Many weld failures occur due to lack of fusion when proper attention is not given to this characteristic. Here is a remedy that may help fabricators avoid such problems.
When welding multiple-pass, complete-joint-penetration (CJP) butt joints, weld bead shape is of the utmost importance. As such, numerous “lack of fusion” weld failures have occurred when proper attention is not given to this characteristic. And because this is such a common problem, this month is an opportunity to describe one of my most recent experiences where lack of fusion was a primary concern. I’ll also recommend a remedy that may help fabricators avoid such problems.
Not long ago, Frank Dragolich Jr. and I were tasked with developing gas metal arc welding (GMAW) procedures for long vertical sections to be used in the construction of a containment vessel. The CJP joint design used in this application (shown in Figure 1) consisted of a single-V butt joint with a backing bar. The included angle was 20 deg with a root opening of ¼ in. The plate thickness was ¼ in and had a feather-edge (i.e., no land). The welding process to be used was Pulsed-GMAW, and the welding position was 3G vertical-up. And oh, by the way, we had to make sure that our welding heat input stayed below 35 kilojoules per inch to keep distortion to a minimum.
Because the joint was more than 60 ft long, there was really no other alternative than to weld the joint with some type of automated welding package, as this would be the case at the customer’s jobsite. But for the purposes of procedure development for this project, we used a test plate that was only a few ft long. As one of our colleagues once said, “If you can weld an inch, you can weld a mile.”
Readers of this column who are well versed in the vertical-up GMAW process may be cringing after reading “¼ in root opening”, as this narrow groove presents a potential problem in achieving root pass penetration through the joint (lack of penetration is not to be confused with lack of fusion). This root opening of ¼ in is what I like to call a “tweener” (or in-between). I’ll explain the difficulties associated with this ¼ in root opening shortly.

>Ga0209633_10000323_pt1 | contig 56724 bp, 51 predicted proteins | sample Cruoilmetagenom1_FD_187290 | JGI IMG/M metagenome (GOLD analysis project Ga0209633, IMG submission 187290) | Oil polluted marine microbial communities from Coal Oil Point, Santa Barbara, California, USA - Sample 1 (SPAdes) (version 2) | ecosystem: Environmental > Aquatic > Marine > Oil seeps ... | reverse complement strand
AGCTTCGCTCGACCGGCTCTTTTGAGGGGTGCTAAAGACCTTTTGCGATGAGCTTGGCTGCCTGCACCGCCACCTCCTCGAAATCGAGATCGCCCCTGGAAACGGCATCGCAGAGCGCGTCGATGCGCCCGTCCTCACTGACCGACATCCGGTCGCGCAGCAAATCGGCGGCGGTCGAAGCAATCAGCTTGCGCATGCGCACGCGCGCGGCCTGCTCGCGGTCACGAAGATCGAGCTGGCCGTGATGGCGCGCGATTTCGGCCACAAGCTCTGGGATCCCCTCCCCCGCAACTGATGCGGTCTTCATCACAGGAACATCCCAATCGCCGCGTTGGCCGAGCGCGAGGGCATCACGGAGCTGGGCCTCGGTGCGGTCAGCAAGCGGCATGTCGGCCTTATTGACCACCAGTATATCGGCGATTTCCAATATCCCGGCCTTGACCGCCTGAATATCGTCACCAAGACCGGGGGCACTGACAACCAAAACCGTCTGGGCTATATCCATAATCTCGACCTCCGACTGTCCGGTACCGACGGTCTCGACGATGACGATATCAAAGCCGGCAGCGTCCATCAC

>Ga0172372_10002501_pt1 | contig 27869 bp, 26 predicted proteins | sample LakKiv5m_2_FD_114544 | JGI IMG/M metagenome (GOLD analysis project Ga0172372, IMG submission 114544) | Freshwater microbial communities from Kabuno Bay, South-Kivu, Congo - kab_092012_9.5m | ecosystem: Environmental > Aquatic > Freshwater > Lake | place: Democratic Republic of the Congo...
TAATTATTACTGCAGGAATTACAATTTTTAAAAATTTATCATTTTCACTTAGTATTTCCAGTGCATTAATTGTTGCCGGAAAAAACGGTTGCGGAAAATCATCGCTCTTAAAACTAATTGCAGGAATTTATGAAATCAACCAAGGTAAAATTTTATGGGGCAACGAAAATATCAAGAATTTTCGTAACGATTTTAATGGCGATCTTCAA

But first, one might ask what advantages could be realized by simply changing the gap dimension? Well, if the gap was narrower – say 1/8 in – we might be able to weld straight down the middle of the joint using a stringer pass with minimal fear of lack of penetration. If, on the other hand, the gap was wider, we could use two stringer passes, with each pass focused on the point of contact of the feather edge and the backing bar.
Narrowing the gap, however, was not without latent problems. Under normal conditions where the weld joint is only a few feet long or the joint is tacked in place securely, narrowing the gap could work. But because in this situation the vertical weld joint was more than 60 ft long, and one side of the joint was barely tacked into place at all, the weldment was going to undergo its “fair share” of distortion.
Although the customer’s main reason for limiting the heat input was to prevent the plate from taking on a “banana” shape, distortion also would force a 1/8 in gap between the plates to close during welding to a distance that for all intents and purposes is equal to zero. Once this happens, complete penetration through the joint will become almost impossible with the low heat input constraint mentioned above.
Now let’s think about the opposite scenario. Widening the root opening to greater than ¼ in would have been ideal for two reasons. First, opening up access to the joint with a larger gap (or perhaps an included angle greater than 20 deg) allows the welder to focus the arc at the intersection of the backing bar and the feather edge of the sidewall. By “focusing the arc,” I mean that he or she can angle the torch and bisect the 110 deg angle (shown in Figure 2).
A second benefit to opening up the gap wider than ¼ in was that it would give us the ability to use two stringer passes, as opposed to one pass down the middle of the joint. In so doing, we would rely less on the papilla (or penetration profile) of the single stringer pass to sweep all the way to the side of the joint and catch the feather edge.
Nevertheless, the customer balked at the idea of widening the joint, as this would essentially double the number of passes required to fill the joint. And their concern was quite valid when factoring in the not-so-minor detail that the sections of steel to be welded were several yards in length. A 100 percent increase in arc time and the resulting loss in productivity were simply out of the question.
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